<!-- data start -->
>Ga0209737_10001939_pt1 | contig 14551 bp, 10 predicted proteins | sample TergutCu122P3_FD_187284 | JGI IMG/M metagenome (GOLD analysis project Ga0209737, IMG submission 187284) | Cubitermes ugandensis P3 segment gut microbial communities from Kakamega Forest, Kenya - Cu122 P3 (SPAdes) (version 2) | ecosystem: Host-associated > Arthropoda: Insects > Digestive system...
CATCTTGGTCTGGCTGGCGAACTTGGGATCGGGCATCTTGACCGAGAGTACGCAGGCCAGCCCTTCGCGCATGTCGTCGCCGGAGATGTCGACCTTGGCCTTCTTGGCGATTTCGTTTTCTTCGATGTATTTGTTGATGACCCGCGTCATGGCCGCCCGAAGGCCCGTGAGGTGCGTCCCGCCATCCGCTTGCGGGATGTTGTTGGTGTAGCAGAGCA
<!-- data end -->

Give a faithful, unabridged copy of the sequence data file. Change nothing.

>Ga0209737_10001939_pt1 | contig 14551 bp, 10 predicted proteins | sample TergutCu122P3_FD_187284 | JGI IMG/M metagenome (GOLD analysis project Ga0209737, IMG submission 187284) | Cubitermes ugandensis P3 segment gut microbial communities from Kakamega Forest, Kenya - Cu122 P3 (SPAdes) (version 2) | ecosystem: Host-associated > Arthropoda: Insects > Digestive system...
CATCTTGGTCTGGCTGGCGAACTTGGGATCGGGCATCTTGACCGAGAGTACGCAGGCCAGCCCTTCGCGCATGTCGTCGCCGGAGATGTCGACCTTGGCCTTCTTGGCGATTTCGTTTTCTTCGATGTATTTGTTGATGACCCGCGTCATGGCCGCCCGAAGGCCCGTGAGGTGCGTCCCGCCATCCGCTTGCGGGATGTTGTTGGTGTAGCAGAGCA